From January 9th 2023, farmers, growers and agri-tech businesses in England will be able to apply for funding to develop innovative ideas in the areas of robotics and automation.
Defra has published guidance for the third round of the Farming Futures Research and Development competition focusing on agriculture and horticulture robotics.
In partnership with UK Research and Innovation (UKRI), Defra will match-fund projects which will boost productivity and sustainable farming practices through the development of automation and robotic technologies on farms.
The fund aims to bring together agri-food businesses and researchers to address strategic and sector-wide challenges through transformative solutions.
About the funding
Farmers, growers, businesses and researchers are being invited to apply for a share of £12.5 million, with grants for projects worth between £500,000 and £1.5 million available.
The competition is split into two strands:
- Strand 1: Farming Futures: automation and robotics, industrial research - collaborative, industry-led research projects with project costs between £500,000 and £1 million over 36-48 months
- Strand 2: Farming Futures: automation and robotics, experimental development - collaborative, experimental development projects with project costs between £750,000 and £1.5 million over 24-36 months
Projects must be collaborative. This is a business-led competition and Defra encourages farmers and growers to be part of the project teams.
Project leads should be UK-registered businesses of any size, while farmers and growers can participate as part of a wider consortium.
The competition opens on January 9th 2023.
The competition closes on March 15th 2023.
What can be funded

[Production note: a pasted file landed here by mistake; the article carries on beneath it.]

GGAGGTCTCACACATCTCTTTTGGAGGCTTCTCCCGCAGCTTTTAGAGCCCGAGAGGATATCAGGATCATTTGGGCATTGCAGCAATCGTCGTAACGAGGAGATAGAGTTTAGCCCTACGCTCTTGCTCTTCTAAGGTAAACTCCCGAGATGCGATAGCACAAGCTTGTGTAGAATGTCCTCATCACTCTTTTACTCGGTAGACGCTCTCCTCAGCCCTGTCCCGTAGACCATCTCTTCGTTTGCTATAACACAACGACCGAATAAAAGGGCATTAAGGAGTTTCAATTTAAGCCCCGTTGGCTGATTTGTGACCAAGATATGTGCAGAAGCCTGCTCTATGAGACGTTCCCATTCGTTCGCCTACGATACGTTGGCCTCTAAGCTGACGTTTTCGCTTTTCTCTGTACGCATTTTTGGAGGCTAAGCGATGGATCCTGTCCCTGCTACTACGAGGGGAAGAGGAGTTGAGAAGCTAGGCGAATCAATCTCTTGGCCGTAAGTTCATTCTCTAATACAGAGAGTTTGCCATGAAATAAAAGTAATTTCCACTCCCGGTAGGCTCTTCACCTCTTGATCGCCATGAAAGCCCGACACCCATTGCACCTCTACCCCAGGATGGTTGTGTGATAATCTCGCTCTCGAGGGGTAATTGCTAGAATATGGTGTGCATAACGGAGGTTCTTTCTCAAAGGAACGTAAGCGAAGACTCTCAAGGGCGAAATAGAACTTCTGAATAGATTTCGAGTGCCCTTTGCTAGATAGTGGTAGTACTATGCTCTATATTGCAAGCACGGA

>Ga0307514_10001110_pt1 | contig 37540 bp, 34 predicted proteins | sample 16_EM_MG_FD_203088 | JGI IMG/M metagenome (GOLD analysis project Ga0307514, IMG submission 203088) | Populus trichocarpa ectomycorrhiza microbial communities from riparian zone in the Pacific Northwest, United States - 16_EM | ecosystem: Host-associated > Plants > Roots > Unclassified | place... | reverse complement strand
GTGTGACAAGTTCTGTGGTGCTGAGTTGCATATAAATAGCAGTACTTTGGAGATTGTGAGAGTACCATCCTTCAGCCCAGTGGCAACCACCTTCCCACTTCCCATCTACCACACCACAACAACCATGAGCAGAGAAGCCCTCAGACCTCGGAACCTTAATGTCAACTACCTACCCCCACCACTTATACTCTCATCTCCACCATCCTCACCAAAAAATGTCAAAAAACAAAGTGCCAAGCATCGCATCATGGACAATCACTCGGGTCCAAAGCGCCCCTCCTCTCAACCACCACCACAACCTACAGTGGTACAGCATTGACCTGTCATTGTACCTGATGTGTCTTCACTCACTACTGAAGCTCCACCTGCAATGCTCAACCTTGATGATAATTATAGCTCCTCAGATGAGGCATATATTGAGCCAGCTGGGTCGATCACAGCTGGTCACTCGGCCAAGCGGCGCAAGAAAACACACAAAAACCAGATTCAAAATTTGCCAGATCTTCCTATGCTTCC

Horticultural and arable crop production and all livestock are in scope. Controlled environment and vertical farming systems are also in scope.
Projects should demonstrate the benefits to farmers and growers in England and address challenges where automation and robotic solutions will benefit food production systems through greater efficiency and resilience.
Example projects could include: robotics to move fruit from picker to packing station; robotic feeding and cleaning mechanisms for livestock; monitoring livestock welfare; and automatic monitoring of soil, plant health and crop yields.
The competition will not cover funding for ornamental, non-food crops or wild-caught fisheries.
Learn more about applying
UKRI and Innovate UK are holding online events for businesses, farmers and growers who want to apply for funding such as this to learn more about how to do so.
The next event is on January 18th 2023. You can register to attend here.
How applications will be assessed
This video explains how the applications will be selected.
By investing in robotics and automation, Defra hope to improve productivity on farms, encourage sustainable farming practices, and use data to improve animal welfare and food quality. In the long term, the hope is that investment in this area will help to reduce input costs. Automation and robotics were also identified in the National Food Strategy for their potential to promote growth in the sector.
This investment forms part of the £270m Farming Innovation Programme, which was launched in October 2021. More than £70 million has been spent so far on industry-led research and development in agriculture and horticulture.
For more information, read the Future Farming Blog post.